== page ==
Grassley: I pray Trump can be more disciplined in his discourse

Grassley: I pray Trump can be more disciplined in his discourse
© Greg Nash

Sen. Chuck GrassleyCharles (Chuck) Ernest GrassleyOvernight Health Care — Presented by PCMA — Sanders mounts staunch defense of 'Medicare for All' | Biden, Sanders fight over health care heats up | House votes to repeal ObamaCare 'Cadillac Tax' | Dems want details on fetal tissue research ban Senate approves long-delayed tax treaties in win for business The peculiar priorities of Adam Schiff MORE (R-Iowa) tweeted Sunday that he prays President TrumpDonald John TrumpAmash responds to 'Send her back' chants at Trump rally: 'This is how history's worst episodes begin' McConnell: Trump 'on to something' with attacks on Dem congresswomen Trump blasts 'corrupt' Puerto Rico's leaders amid political crisis MORE can be as disciplined in his discourse for the next two months as he was in the last two weeks before his election in 2016.

“My prayer is that our President can be as disciplined in his discourse and speeches like last two [weeks before] his election,” Grassley wrote.

“Then we will be successful in next two months like he was successful,” he added.

It is unclear what prompted Grassley's tweet, but Grassley has often implored the president to be more careful in his rhetoric and actions. Grassley earlier this month asked the president to follow Wall Street Journal D.C. bureau chief Gerald Seib’s advice from his Aug. 20 column, where Seib wrote that the president too often steps on his own good news.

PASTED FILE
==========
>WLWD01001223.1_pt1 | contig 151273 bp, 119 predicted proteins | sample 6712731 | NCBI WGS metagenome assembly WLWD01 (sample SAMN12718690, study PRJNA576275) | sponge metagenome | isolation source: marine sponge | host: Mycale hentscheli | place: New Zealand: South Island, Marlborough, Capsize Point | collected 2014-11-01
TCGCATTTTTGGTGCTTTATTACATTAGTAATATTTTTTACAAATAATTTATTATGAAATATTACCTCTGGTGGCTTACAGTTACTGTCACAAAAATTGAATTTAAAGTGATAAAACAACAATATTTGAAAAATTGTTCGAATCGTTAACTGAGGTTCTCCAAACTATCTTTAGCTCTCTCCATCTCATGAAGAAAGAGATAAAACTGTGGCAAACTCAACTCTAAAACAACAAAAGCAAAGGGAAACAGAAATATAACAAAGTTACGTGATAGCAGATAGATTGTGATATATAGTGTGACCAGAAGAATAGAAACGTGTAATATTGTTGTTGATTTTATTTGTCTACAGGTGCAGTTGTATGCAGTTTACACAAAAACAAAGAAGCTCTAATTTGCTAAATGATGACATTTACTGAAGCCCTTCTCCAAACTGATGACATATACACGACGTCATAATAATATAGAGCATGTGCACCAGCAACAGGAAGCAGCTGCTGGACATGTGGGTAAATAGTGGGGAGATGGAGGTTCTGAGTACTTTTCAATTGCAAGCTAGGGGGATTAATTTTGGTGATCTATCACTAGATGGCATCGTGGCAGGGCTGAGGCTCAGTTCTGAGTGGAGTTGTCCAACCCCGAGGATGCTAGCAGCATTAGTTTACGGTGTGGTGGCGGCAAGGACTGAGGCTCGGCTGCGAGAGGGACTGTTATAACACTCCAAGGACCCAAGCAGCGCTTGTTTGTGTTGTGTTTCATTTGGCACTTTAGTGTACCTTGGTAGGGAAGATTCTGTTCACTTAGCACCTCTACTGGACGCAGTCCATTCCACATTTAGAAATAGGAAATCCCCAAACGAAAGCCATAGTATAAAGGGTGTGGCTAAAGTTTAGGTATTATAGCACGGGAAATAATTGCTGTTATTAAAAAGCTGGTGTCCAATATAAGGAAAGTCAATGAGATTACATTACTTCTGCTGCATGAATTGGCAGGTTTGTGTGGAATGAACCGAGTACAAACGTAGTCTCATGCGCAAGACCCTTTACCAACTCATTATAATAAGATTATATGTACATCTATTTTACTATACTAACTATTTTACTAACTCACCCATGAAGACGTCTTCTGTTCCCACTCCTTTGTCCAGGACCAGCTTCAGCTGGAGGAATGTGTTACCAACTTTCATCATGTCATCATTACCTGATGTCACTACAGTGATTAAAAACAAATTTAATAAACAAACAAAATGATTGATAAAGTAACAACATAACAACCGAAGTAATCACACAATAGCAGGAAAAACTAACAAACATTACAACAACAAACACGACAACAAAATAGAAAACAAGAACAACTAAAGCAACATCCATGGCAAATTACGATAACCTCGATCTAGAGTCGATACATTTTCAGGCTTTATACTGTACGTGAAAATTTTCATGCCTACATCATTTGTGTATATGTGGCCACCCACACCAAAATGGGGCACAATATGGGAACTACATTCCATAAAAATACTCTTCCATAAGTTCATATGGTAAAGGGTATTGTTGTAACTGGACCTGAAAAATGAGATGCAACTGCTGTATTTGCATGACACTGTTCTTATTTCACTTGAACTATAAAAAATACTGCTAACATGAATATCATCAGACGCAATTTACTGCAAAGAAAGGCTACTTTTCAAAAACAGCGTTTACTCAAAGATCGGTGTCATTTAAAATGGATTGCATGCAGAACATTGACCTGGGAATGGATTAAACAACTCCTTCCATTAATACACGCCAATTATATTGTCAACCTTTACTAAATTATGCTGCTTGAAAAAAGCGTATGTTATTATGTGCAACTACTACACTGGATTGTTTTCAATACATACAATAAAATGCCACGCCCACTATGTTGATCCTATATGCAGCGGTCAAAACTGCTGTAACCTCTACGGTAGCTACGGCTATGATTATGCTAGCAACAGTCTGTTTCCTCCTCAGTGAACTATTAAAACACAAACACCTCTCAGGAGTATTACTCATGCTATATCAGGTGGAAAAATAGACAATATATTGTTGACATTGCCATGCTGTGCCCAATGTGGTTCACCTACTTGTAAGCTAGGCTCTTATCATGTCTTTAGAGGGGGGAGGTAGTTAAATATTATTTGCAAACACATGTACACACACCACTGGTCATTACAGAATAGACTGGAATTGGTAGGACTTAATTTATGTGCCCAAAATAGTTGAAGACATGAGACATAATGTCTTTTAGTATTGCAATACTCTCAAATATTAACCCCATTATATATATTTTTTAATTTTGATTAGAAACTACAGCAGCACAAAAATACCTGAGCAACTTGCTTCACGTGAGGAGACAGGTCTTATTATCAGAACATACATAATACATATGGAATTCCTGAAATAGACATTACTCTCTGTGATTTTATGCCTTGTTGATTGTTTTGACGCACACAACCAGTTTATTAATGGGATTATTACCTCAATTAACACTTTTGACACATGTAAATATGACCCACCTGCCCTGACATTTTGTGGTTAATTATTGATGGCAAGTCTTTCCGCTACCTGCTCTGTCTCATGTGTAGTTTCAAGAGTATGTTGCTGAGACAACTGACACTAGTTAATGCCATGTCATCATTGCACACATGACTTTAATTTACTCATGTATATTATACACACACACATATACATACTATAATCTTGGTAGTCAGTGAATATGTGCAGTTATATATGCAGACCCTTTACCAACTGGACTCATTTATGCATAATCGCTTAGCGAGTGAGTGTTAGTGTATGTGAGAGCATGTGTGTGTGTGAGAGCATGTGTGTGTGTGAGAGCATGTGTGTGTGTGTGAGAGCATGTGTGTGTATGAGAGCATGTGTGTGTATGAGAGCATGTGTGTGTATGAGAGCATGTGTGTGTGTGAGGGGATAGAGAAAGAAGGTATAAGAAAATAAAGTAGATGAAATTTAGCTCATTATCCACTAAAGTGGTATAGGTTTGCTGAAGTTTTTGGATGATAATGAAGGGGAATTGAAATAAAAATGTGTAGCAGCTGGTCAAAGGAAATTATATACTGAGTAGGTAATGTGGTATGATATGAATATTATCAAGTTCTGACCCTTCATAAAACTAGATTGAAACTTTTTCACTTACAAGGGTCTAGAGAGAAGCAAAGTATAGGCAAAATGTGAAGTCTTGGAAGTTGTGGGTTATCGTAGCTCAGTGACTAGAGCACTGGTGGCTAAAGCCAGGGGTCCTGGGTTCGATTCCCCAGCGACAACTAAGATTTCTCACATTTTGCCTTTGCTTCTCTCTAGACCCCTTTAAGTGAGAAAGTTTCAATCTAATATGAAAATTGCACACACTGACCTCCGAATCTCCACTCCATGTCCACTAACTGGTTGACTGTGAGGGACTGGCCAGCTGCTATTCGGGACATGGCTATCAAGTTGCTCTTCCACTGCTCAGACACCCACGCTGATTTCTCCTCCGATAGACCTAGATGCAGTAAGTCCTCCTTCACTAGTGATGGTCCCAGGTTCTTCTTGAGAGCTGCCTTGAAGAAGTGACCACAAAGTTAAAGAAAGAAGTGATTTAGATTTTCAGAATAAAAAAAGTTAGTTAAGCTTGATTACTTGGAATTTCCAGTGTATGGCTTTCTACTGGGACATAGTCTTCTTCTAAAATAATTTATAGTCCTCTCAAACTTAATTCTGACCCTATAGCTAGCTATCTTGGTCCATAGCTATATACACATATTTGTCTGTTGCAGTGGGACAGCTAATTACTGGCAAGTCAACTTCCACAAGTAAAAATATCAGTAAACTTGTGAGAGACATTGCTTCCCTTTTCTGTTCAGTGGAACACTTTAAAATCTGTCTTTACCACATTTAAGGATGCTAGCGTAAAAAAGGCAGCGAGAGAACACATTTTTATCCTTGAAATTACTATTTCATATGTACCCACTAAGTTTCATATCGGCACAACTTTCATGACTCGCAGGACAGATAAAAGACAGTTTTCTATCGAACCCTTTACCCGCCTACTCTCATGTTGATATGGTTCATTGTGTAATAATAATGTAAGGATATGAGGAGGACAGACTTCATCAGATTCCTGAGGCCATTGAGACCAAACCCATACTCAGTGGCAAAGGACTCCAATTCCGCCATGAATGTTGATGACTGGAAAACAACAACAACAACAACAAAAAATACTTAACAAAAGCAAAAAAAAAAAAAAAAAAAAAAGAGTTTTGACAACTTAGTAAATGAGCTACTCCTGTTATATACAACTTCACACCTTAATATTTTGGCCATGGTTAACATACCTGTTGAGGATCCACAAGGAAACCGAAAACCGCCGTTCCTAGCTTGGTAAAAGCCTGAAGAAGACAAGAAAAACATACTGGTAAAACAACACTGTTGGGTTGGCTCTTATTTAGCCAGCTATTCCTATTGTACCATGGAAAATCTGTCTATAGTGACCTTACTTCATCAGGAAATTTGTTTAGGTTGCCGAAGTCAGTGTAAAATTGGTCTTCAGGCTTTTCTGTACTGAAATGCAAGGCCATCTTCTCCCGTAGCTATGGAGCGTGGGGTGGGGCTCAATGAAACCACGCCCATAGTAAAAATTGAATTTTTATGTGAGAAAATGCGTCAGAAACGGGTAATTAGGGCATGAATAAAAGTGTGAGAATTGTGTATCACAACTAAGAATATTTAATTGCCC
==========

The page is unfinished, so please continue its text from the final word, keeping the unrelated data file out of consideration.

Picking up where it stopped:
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And the senator last week shot back at the president after reports that White House counsel Don McGahn will be leaving in the fall, tweeting to Trump, “U can’t let that happen.”

Republicans like Grassley have expressed concern over the various controversies plaguing the White House as the midterms draw ever closer.

Some controversies involving the president have included his comments at the Helsinki summit with Russian President Vladimir Putin, in which he refused to acknowledge the intelligence community's assessment that Russia meddled in the 2016 elections. The White House was also shaken by the conviction of Trump's former campaign chairman Paul ManafortPaul John ManafortWebb: Questions for Robert Mueller Top Mueller prosecutor Zainab Ahmad joins law firm Gibson Dunn Russian oligarch's story could spell trouble for Team Mueller MORE, and the plea deal struck by former lawyer Michael Cohen.

Still, some in the GOP say their success during Trump's first two years will outweigh any bad press the administration brings.

When confronted with a Washington Post-ABC News poll where 60 percent of respondents said they disapproved of the president, Sen. Ron Johnson (R-Wis.) said Sunday morning that GOP midterm candidates just needed to emphasize the economic victories the Republicans have won.

"In just the first six quarters of this administration, business investment has increased 7.3 percent on average," Johnson said, as an example of the Republicans success. "The last two years under Obama it only increased 0.6 percent. It's that business investment that I think will lay the foundation for strong economic progress."